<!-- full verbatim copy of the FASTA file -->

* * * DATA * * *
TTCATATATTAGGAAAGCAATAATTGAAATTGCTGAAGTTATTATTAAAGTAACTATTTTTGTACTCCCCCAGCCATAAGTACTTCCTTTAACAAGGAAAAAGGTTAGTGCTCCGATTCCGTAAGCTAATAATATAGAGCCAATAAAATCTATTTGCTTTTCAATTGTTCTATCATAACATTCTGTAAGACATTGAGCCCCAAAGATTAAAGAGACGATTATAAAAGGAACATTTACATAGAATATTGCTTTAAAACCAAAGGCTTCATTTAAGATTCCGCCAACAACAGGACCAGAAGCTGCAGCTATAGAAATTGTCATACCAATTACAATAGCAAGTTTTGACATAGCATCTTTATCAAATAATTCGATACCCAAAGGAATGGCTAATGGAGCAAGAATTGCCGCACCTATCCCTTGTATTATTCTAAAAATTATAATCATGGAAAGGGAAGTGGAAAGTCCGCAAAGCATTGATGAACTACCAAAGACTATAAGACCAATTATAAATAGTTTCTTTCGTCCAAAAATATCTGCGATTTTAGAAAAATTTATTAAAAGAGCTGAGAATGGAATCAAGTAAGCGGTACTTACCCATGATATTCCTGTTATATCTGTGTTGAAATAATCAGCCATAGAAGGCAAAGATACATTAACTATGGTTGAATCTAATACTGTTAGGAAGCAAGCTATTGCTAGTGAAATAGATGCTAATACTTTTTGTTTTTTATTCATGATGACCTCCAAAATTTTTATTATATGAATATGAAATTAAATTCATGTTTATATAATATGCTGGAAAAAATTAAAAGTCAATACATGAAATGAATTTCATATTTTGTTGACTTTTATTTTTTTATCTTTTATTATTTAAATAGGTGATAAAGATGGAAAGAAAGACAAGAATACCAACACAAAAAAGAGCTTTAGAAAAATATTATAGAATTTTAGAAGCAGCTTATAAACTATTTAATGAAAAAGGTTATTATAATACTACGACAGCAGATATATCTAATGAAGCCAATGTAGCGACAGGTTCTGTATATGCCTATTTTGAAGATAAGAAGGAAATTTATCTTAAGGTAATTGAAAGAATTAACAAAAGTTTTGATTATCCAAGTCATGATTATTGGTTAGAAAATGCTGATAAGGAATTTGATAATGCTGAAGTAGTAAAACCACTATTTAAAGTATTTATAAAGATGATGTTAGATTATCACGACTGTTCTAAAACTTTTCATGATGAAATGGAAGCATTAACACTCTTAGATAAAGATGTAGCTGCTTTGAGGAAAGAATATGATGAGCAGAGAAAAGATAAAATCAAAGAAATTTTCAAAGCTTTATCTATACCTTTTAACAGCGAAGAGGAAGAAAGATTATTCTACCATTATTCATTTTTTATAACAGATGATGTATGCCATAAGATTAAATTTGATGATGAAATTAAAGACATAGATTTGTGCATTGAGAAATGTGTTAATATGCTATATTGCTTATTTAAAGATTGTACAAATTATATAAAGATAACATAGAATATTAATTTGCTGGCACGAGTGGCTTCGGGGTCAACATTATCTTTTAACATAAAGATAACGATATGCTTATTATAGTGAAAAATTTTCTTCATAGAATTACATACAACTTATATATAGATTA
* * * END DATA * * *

TTCATATATTAGGAAAGCAATAATTGAAATTGCTGAAGTTATTATTAAAGTAACTATTTTTGTACTCCCCCAGCCATAAGTACTTCCTTTAACAAGGAAAAAGGTTAGTGCTCCGATTCCGTAAGCTAATAATATAGAGCCAATAAAATCTATTTGCTTTTCAATTGTTCTATCATAACATTCTGTAAGACATTGAGCCCCAAAGATTAAAGAGACGATTATAAAAGGAACATTTACATAGAATATTGCTTTAAAACCAAAGGCTTCATTTAAGATTCCGCCAACAACAGGACCAGAAGCTGCAGCTATAGAAATTGTCATACCAATTACAATAGCAAGTTTTGACATAGCATCTTTATCAAATAATTCGATACCCAAAGGAATGGCTAATGGAGCAAGAATTGCCGCACCTATCCCTTGTATTATTCTAAAAATTATAATCATGGAAAGGGAAGTGGAAAGTCCGCAAAGCATTGATGAACTACCAAAGACTATAAGACCAATTATAAATAGTTTCTTTCGTCCAAAAATATCTGCGATTTTAGAAAAATTTATTAAAAGAGCTGAGAATGGAATCAAGTAAGCGGTACTTACCCATGATATTCCTGTTATATCTGTGTTGAAATAATCAGCCATAGAAGGCAAAGATACATTAACTATGGTTGAATCTAATACTGTTAGGAAGCAAGCTATTGCTAGTGAAATAGATGCTAATACTTTTTGTTTTTTATTCATGATGACCTCCAAAATTTTTATTATATGAATATGAAATTAAATTCATGTTTATATAATATGCTGGAAAAAATTAAAAGTCAATACATGAAATGAATTTCATATTTTGTTGACTTTTATTTTTTTATCTTTTATTATTTAAATAGGTGATAAAGATGGAAAGAAAGACAAGAATACCAACACAAAAAAGAGCTTTAGAAAAATATTATAGAATTTTAGAAGCAGCTTATAAACTATTTAATGAAAAAGGTTATTATAATACTACGACAGCAGATATATCTAATGAAGCCAATGTAGCGACAGGTTCTGTATATGCCTATTTTGAAGATAAGAAGGAAATTTATCTTAAGGTAATTGAAAGAATTAACAAAAGTTTTGATTATCCAAGTCATGATTATTGGTTAGAAAATGCTGATAAGGAATTTGATAATGCTGAAGTAGTAAAACCACTATTTAAAGTATTTATAAAGATGATGTTAGATTATCACGACTGTTCTAAAACTTTTCATGATGAAATGGAAGCATTAACACTCTTAGATAAAGATGTAGCTGCTTTGAGGAAAGAATATGATGAGCAGAGAAAAGATAAAATCAAAGAAATTTTCAAAGCTTTATCTATACCTTTTAACAGCGAAGAGGAAGAAAGATTATTCTACCATTATTCATTTTTTATAACAGATGATGTATGCCATAAGATTAAATTTGATGATGAAATTAAAGACATAGATTTGTGCATTGAGAAATGTGTTAATATGCTATATTGCTTATTTAAAGATTGTACAAATTATATAAAGATAACATAGAATATTAATTTGCTGGCACGAGTGGCTTCGGGGTCAACATTATCTTTTAACATAAAGATAACGATATGCTTATTATAGTGAAAAATTTTCTTCATAGAATTACATACAACTTATATATAGATTA